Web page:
Everyone wants to better the world, but the mark of a true social entrepreneur is action. By Susan Cooney (Founder & CEO, Givelocity)
Social entrepreneurs employ strategies and tactics used for starting a commercial business – raising capital, acquiring customers, developing a marketing plan, the essential parts of creating any start-up – and apply them to companies that improve society in some way. It’s a commitment to the triple bottom line: social, environmental and financial.
As a social entrepreneur, I’m using technology, innovation and community to create a new ecosystem for giving, and this is my story.
The Growth of Tech
I rode the first tech bubble from the late 90s into the 2000s. I was a part of the founding team, alongside Tony Hsieh of Zappos fame, at LinkExchange, helping grow the banner advertising network to more than 800,000 sites. This meteoric growth led to a $265 million purchase by Microsoft in 1998. Next, I joined forces with the founding team of PayPal, helping coin that iconic name and navigate the early years of online and peer-to-peer payments. PayPal was purchased by eBay for $1.5 billion in 2002. I helped these companies make millions, but I didn’t feel satisfied.
These skills I was honing helping for-profit companies grow seemed like they could be used to support non-profits and NGOs, helping them become scalable and sustainable – real value-driven organizations. After all, I thought, isn’t a company’s role in improving quality of life just as important as making products to help us enjoy it? In fact, companies rely on people from their communities to grow their businesses and drive profits, so why shouldn’t they be putting more back into those communities?
The Cost of Fundraising
It is commonly reported that community philanthropy in the United States began about 100 years ago. The Rockefeller Foundation was established in 1913, and then in 1914, Frederick Goff, a banker from Cleveland began what we now know as the Community Foundation. Just over a century later, philanthropy feels like an ages-old industry that, in a lot of ways, still employs age-old strategies. Nonprofits spend on average 10 percent of the funds they raise on marketing to … raise more funds. How does that make sense? Based on projected charitable giving in the United States in 2013, that would mean these organizations spend approximately $31 billion on fundraising alone each year. That doesn’t feel good.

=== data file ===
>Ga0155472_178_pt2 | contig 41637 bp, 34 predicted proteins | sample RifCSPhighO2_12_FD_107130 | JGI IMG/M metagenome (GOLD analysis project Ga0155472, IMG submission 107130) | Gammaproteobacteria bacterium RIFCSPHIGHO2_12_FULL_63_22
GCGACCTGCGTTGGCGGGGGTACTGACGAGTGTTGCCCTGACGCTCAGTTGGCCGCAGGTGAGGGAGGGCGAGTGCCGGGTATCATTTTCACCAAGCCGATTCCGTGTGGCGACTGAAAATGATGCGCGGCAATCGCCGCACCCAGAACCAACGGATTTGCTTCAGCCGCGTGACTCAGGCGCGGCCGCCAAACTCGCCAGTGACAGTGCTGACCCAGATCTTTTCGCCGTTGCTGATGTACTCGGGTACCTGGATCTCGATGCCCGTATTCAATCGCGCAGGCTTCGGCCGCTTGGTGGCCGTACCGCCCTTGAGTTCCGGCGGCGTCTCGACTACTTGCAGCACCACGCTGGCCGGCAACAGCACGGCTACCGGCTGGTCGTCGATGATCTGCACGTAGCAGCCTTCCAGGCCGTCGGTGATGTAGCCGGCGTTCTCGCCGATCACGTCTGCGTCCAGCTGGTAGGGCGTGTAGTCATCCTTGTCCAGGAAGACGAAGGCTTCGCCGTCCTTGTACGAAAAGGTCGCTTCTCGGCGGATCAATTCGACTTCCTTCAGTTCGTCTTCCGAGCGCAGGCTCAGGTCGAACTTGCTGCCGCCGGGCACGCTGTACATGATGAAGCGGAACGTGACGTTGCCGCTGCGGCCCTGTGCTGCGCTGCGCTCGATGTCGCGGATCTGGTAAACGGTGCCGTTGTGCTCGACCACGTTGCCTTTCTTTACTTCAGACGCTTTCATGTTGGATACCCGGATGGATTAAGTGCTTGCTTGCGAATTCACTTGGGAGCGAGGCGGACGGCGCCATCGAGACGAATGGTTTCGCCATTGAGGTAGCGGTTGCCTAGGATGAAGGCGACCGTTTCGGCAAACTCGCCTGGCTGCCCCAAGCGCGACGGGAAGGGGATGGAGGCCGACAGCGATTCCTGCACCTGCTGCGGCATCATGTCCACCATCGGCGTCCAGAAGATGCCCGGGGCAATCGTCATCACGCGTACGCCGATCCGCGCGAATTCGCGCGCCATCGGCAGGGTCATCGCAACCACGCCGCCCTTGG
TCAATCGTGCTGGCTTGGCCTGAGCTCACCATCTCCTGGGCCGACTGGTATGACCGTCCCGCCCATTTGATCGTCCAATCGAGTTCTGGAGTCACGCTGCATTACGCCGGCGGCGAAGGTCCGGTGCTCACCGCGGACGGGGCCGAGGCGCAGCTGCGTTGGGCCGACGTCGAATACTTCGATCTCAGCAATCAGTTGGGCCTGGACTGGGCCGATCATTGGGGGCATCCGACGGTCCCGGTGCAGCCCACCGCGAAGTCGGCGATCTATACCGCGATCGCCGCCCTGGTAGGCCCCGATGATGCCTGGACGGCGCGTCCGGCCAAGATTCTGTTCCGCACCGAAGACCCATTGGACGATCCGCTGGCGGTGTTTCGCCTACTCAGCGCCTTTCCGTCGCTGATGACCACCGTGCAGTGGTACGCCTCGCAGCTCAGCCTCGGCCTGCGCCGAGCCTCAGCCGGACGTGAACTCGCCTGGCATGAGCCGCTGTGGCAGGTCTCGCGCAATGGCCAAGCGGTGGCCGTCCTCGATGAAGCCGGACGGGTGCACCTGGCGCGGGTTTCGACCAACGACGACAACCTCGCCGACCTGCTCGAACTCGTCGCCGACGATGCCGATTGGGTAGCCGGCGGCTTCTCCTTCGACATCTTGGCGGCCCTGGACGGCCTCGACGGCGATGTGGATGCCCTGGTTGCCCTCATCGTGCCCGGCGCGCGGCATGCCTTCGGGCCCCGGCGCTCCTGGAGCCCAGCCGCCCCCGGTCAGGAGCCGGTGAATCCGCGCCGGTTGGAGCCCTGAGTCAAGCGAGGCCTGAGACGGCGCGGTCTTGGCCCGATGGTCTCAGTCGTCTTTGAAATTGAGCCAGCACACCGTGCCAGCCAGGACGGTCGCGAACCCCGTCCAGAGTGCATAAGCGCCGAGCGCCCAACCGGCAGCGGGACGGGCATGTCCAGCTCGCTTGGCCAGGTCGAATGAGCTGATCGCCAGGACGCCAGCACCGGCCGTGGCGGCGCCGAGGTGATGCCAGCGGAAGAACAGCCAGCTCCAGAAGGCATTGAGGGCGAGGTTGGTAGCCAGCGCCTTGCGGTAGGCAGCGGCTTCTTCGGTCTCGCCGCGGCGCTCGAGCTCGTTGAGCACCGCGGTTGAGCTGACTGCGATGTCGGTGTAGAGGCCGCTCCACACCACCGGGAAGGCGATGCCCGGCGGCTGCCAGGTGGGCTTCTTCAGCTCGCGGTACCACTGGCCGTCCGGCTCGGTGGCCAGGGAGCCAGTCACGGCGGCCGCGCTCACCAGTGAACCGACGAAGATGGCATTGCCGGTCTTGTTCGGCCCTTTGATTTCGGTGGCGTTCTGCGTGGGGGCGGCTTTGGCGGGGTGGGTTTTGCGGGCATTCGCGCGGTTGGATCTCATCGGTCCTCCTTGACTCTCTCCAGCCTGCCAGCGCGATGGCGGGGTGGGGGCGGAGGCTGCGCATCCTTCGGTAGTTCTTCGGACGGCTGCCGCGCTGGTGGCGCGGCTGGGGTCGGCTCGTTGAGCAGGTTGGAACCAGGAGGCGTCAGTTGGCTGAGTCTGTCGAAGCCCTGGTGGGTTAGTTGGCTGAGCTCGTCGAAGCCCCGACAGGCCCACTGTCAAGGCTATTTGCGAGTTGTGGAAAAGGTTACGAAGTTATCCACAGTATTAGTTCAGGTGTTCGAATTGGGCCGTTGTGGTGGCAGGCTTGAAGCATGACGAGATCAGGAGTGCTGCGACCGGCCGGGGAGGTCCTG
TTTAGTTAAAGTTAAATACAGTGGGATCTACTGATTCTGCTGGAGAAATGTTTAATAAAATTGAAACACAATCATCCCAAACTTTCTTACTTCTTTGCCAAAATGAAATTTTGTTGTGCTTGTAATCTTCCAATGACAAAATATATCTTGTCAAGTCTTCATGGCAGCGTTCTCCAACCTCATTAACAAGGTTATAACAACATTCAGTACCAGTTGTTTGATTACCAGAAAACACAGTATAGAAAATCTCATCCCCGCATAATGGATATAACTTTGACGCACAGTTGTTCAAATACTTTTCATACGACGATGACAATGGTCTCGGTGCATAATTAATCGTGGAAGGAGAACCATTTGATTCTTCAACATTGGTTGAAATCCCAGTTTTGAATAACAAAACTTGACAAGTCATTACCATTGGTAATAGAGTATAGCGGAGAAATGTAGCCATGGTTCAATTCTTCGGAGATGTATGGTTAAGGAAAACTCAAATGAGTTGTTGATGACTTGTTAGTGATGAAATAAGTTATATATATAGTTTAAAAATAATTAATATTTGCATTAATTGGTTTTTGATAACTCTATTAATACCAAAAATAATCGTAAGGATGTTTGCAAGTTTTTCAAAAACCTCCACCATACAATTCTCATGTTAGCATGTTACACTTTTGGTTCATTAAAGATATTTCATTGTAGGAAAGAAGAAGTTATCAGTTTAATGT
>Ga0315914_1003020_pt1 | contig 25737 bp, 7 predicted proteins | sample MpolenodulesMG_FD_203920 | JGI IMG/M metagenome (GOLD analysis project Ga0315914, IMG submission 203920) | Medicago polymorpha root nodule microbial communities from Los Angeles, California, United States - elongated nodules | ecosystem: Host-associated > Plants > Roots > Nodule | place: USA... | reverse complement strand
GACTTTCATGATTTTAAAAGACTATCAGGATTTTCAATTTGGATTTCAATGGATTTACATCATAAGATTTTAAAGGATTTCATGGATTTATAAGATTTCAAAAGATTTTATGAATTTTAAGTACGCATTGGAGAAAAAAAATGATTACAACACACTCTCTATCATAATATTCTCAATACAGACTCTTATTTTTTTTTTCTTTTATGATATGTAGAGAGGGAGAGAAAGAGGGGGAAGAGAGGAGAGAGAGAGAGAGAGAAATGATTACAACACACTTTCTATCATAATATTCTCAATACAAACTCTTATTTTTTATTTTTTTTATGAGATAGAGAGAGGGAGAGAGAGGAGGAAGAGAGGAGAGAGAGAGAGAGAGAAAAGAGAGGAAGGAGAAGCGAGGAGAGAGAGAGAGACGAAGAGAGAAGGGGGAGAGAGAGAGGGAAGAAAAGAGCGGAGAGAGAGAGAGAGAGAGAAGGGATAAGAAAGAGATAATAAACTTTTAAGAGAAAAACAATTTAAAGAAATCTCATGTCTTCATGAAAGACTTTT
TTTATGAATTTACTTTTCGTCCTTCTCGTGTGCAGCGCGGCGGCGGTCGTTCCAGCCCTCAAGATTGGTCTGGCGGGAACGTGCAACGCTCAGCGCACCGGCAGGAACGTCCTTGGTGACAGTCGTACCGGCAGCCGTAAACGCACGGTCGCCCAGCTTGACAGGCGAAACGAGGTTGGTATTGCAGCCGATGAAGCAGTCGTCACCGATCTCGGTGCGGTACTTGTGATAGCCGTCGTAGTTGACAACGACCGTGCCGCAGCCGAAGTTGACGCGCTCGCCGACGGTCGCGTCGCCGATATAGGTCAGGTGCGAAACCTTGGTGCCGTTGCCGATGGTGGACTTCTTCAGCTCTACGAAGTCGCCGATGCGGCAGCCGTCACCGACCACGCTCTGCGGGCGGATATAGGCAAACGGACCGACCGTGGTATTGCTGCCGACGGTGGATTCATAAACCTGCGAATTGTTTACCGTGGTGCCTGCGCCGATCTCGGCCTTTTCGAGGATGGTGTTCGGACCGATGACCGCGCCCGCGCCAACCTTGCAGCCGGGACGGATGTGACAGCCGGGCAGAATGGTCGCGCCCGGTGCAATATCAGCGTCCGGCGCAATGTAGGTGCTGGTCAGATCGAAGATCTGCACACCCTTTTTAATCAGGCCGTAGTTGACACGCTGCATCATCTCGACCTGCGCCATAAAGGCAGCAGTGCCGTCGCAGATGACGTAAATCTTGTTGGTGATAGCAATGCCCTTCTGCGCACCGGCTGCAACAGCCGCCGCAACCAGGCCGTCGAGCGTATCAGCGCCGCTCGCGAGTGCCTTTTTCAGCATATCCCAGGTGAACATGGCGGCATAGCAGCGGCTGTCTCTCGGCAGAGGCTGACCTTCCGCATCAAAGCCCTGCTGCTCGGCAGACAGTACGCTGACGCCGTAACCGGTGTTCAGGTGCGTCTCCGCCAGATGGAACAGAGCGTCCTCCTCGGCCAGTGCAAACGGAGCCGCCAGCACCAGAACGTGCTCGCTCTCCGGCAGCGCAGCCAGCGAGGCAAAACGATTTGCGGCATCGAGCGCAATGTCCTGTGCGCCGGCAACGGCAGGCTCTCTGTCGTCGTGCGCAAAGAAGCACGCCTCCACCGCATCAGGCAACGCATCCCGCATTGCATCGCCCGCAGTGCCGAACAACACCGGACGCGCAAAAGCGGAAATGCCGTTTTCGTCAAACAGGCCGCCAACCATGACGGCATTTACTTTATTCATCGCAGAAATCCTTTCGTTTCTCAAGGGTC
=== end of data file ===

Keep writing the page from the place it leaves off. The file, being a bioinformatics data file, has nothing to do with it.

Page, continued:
Couldn’t the marketing, development and process automating skills used by successful commercial companies translate into charitable fundraising? With today’s social tools, connectedness and technology, can’t we find a better, more cost-effective way to give?
The Aim of Social Entrepreneurship
I began using the creative problem-solving, product/market matching and B2C skills I’d sharpened with Silicon Valley startups to solve the problem of sustainability and scalability in charitable giving. I knew at the social enterprise I launched last year, Givelocity, we needed to look at supply and demand, market penetration and product adoption metrics to create a better solution for charitable giving in the United States. After performing a SWOT analysis to understand the pain points in philanthropy, I realized that giving is typically a singular behavior. We each have our own, often emotional, reasons, for why, where or how much we give. I needed to figure out what drove this market to spend money or time for something they cared about.
Givelocity is a community of like-minded donors that makes online philanthropy more sustainable, scalable and transparent, and therefore more impactful. This online community for shared giving allows donors to contribute as little as $1 per month to their favorite categories of social, environmental or other causes. They’re invited to, build or “move-in” to neighborhoods, choose a pledge amount and vote with others who care about the same types of causes – collective giving based on natural affinities.
With any new company, the going is slow, but we successfully raised a first round of funding, got our product to the market and have already managed to double the average monthly amount raised for charity. I credit these early stages of success to the wealth of knowledge my team and I gained in tech startups that, as more people are finding out, is applicable to any industry.
I am investing the start-up expertise, Silicon Valley connections and experience raising capital that I developed working for several early-stage, genre-defining companies and using it to turn the philanthropic world on its ear. That’s my social entrepreneur story.
Are you looking to become a social entrepreneur?
About the blogger: Susan Cooney is the founder & CEO of Givelocity, an online community for shared giving where members pledge to donate as little as $1 a month and create or join communities, or “neighborhoods,” built around shared causes. She also co-founded and served as VP of Marketing for remote PC repair service pioneer PlumChoice.